<%-- Page Title--%> Slice Of Life <%-- End Page Title--%>

<%-- Volume Number --%> Vol 1 Num 157 <%-- End Volume Number --%>

June 4, 2004

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All The World's A University

Richa Jha

I'll be lying if I pass off this idea as being original. Truth is, ever since I read Mr. Shawkat Hussain's piece some time back on the mushrooming Universities in Dhaka (SWM Jan30, 2004, Nothing If Not Serious-'In Search of A University), this thought has been brewing inside me: that of setting up my own University. With innumerable around, it can't be that difficult. They say the most difficult part is finding the VC, which, mercifully, an ex-Director from one such University has expressed his willingness to consider. His failing to accept my offer, I may do it myself, though I'd prefer to chair the one-woman Management Committee.

This in place, the rest of it should be a cake walk. But to begin with, I recently decided I needed some professional consultancy. McKinsey and the ilk being beyond my means, I had to settle for Mr. Done-all, a successful entrepreneur in his own right- he owns a popular super mart in our lane. He also happens to run an even more successful 'Sixes And Sevens University' in our locality.

It is interesting to note that he does the latter purely as a hobby. About four years back when he renovated and extended his showroom, he realised that his disused storeroom was being wasted. That's when he decided to start a University from that room. After all, all he needed to do was spend a couple of thousands on repainting the room, buy a few chairs, tables, a blackboard etc., bring in an old AC, put the fan back in running condition, and all the usual stuff. He had heard his college going son rave about a television and video set with projectors inside his business school classroom, so he decided to move the 14" TV from the store into the classroom. His Academy had finally taken shape...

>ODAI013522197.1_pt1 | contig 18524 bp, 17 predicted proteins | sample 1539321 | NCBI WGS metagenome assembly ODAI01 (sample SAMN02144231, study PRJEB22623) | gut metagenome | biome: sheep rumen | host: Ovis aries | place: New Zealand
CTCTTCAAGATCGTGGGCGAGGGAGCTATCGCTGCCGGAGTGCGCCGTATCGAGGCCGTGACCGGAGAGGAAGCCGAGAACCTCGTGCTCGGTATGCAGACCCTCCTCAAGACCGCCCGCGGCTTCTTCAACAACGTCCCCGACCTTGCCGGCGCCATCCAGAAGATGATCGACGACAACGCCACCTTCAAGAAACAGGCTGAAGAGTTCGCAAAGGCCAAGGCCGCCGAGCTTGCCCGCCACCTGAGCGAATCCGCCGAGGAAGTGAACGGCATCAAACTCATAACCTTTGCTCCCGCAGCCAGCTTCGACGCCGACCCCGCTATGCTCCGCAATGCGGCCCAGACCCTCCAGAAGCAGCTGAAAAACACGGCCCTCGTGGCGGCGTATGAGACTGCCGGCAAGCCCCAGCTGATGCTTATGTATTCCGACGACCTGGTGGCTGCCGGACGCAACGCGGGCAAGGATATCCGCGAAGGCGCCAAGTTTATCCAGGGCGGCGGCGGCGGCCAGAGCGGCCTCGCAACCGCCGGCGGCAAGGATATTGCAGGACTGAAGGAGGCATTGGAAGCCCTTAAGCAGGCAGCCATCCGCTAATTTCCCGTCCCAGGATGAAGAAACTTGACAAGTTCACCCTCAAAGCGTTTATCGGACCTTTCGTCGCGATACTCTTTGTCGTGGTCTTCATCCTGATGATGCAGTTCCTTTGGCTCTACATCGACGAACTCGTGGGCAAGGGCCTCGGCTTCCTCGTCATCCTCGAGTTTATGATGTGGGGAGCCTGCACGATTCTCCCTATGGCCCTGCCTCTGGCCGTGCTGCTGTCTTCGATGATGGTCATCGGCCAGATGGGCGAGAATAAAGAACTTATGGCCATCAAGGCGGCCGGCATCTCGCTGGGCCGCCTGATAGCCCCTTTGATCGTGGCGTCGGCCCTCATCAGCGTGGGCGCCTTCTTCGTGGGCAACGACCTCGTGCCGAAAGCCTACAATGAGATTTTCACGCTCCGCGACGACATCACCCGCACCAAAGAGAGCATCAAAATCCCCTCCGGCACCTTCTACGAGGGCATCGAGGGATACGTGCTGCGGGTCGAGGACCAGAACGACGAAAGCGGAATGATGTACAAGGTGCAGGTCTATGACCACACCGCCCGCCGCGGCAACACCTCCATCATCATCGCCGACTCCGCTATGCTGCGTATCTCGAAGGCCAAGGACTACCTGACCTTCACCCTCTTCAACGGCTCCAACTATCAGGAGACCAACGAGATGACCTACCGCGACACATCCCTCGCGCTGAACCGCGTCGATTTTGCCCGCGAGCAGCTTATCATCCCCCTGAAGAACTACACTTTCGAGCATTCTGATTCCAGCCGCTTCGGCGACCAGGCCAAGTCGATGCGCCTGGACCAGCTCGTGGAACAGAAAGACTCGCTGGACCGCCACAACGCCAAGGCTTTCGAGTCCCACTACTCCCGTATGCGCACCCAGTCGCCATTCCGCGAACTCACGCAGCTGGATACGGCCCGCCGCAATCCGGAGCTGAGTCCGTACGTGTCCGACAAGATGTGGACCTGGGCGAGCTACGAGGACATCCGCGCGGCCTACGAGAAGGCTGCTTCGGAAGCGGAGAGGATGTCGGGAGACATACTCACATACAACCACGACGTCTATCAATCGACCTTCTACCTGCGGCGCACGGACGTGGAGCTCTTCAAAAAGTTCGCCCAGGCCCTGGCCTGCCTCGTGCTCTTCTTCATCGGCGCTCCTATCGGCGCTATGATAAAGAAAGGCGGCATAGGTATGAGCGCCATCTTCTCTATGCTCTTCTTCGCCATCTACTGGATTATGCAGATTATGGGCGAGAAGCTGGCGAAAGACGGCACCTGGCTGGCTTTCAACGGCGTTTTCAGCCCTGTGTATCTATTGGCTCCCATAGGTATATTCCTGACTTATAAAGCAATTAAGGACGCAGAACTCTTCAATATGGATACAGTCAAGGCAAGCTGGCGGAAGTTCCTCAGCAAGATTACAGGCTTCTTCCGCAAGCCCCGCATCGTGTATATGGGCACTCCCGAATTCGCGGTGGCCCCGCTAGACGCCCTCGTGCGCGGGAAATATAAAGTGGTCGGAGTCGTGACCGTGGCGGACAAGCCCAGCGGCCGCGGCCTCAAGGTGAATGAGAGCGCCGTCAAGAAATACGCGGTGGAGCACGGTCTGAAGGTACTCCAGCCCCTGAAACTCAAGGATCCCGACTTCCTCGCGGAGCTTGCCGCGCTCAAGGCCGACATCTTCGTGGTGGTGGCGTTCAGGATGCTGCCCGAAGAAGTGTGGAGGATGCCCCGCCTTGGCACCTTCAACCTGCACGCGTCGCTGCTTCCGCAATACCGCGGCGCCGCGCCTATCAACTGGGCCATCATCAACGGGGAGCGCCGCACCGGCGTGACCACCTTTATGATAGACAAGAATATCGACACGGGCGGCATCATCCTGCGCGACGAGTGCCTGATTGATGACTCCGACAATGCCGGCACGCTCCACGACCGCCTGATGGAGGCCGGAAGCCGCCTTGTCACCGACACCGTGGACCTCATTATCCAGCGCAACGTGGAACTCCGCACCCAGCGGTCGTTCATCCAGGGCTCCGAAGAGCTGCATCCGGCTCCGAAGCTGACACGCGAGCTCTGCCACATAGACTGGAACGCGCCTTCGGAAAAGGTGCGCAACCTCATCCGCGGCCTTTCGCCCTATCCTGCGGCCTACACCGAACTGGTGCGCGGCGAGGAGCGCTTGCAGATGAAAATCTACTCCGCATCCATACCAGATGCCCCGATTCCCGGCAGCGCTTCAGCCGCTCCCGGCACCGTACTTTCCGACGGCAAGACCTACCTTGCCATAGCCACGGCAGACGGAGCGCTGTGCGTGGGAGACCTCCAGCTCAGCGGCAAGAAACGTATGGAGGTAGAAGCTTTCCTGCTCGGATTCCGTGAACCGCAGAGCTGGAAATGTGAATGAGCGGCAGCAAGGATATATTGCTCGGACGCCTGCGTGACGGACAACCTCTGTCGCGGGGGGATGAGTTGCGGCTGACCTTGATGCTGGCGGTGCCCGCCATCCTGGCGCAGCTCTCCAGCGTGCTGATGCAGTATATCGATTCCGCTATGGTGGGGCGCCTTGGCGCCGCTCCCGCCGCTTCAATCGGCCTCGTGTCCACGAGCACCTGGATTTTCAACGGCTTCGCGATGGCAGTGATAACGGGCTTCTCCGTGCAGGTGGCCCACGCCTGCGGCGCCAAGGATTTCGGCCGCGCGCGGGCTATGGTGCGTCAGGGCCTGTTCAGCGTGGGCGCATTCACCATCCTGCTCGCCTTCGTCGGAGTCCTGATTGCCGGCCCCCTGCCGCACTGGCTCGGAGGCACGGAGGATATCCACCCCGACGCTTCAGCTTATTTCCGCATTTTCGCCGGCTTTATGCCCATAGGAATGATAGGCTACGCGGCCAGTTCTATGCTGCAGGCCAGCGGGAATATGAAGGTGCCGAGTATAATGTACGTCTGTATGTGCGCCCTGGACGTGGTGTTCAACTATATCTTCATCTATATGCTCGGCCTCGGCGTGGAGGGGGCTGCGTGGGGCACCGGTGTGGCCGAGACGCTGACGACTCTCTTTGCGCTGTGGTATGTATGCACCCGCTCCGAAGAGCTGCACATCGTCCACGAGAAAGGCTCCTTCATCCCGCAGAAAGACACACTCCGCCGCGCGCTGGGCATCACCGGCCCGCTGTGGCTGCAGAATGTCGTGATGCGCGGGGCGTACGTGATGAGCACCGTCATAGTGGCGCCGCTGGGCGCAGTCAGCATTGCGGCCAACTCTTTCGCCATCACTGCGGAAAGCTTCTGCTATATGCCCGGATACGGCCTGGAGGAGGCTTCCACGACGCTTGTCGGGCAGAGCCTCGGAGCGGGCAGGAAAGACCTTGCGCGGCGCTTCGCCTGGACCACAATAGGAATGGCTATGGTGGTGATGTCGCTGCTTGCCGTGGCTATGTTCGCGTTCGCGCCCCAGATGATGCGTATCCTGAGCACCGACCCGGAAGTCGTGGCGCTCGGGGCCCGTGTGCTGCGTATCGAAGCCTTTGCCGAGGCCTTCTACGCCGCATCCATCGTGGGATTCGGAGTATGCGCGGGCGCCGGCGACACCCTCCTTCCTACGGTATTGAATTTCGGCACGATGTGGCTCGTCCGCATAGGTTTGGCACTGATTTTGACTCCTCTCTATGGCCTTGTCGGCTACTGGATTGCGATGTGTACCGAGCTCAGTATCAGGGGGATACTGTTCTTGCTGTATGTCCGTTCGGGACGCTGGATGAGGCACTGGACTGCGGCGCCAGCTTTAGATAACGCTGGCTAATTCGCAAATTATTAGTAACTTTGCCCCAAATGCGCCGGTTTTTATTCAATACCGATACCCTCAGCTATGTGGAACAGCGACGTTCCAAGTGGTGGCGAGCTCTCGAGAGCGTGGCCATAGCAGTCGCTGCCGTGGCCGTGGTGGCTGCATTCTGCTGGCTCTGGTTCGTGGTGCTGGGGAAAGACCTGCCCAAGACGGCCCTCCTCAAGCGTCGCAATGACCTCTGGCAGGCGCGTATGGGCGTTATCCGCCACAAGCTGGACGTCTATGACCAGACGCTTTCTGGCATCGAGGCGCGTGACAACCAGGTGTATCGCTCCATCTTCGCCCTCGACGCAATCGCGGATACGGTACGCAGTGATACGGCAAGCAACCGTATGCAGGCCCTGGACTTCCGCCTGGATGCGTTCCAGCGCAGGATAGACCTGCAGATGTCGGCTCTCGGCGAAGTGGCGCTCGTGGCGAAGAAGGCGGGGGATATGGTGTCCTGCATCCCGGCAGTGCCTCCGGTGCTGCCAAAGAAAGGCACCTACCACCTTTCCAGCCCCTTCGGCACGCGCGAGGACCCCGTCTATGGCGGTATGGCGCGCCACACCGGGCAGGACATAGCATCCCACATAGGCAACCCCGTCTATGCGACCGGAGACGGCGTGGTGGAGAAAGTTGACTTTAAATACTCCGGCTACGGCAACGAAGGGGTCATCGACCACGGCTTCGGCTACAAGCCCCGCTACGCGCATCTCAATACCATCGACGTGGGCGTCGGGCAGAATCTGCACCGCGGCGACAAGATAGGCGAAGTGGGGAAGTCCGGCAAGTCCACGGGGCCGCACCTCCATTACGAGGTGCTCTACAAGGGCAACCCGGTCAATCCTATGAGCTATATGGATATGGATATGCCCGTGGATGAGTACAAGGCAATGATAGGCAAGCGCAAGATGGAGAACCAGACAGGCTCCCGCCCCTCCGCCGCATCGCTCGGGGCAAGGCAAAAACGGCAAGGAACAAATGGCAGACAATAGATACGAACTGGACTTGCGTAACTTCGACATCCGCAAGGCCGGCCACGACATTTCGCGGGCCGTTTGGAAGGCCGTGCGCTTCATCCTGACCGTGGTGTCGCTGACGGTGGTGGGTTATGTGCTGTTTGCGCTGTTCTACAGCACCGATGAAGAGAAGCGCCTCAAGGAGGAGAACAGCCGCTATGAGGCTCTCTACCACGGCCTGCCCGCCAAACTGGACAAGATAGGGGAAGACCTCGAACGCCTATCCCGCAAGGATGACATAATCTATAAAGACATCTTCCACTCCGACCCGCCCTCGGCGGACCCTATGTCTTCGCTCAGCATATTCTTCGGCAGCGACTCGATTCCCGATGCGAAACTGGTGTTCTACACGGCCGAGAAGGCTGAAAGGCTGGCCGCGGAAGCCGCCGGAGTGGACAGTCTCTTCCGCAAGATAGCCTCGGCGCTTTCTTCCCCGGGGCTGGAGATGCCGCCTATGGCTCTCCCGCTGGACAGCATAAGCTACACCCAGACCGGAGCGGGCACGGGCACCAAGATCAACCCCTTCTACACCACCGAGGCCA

Today, his University is probably the most sought after in our lane. And mind you, he has stiff competition. Our lane itself has as many as five of them. They say the lane running parallel to ours boasts even greater numbers. But Mr D's University attracts maximum students each year. Given this brief crasher on Mr Done-all, do you now see how invaluable his suggestions could have been for me?

When I unfolded my plans before him the next evening, he seemed pleased. (He said he likes healthy competition.) My foremost worry was regarding the faculty. I had no idea how Mr. D arranged for a competent faculty. He was forthright with the facts. "You see, I have to rely about 50% on the visiting faculty". He takes care of the rest 50% all by himself. "The Director doubling up as the faculty infuses a sense of confidence into my students, and besides, they know I am good". This was a revelation to me. "Mr. D, I had no idea you were a trained academic!" But he begged to correct me. No, he had not been able to finish his graduation due to circumstances beyond his control, but he felt that nothing trains a teacher better than experience, of which he has plenty. After all, running a store for a little under thirty years has been quite an experience.

Elated, I was already day-dreaming about classes full of enthusiastic students eager to excel in life. But there was a problem. "Mr. D, how does one manage the various batches simultaneously?" It shows what a novice I am. Mr. D, on the other hand, had it all figured out, "Simple. If you want to make it big in the business of running Universities, learn to apply your mind laterally. You don't have to run all the courses at the same time. Look at what I do. Each batch studies in class for about three hours, after which they go out into the market for some practical training. I keep rotating the various batches doing different courses all day, juggling them between the two rooms I have. It may sound slightly complicated to you, but you'll soon be an expert at it." My mind saluted the guru.

It sounded great. Mr. D had put everything in perspective. Surer than ever before, I thanked him profusely, and asked for his leave. I apologised for having taken so much of his priceless time (all for free, I was gloating inside), and was about to leave when it struck me. Where was I to run the Institute? I didn't own a shop, I didn't have a spare store-room. This was a problem all right. "Mr. D, err...one last thing sir,....".

I knew this man's a genius.
This morning I had the painters whitewashing the servant's room in my apartment. It has been lying unused for several months. The room is not as spacious as Mr. D's store room, but what the heck. There is an attached toilet, and a fully functional emergency exit. The spiral staircase then, will be the USP of my Institute. I call it the 'Up Down' University.

This morning I also had the first set of banners put up around in my neighbourhood. A prospective candidate called up enquiring if I offered courses in Australian English. I lied and said yes, of course. I am now on my way to get lesson tapes on it. For myself, silly! Don't you see, I'll be taking up that course?





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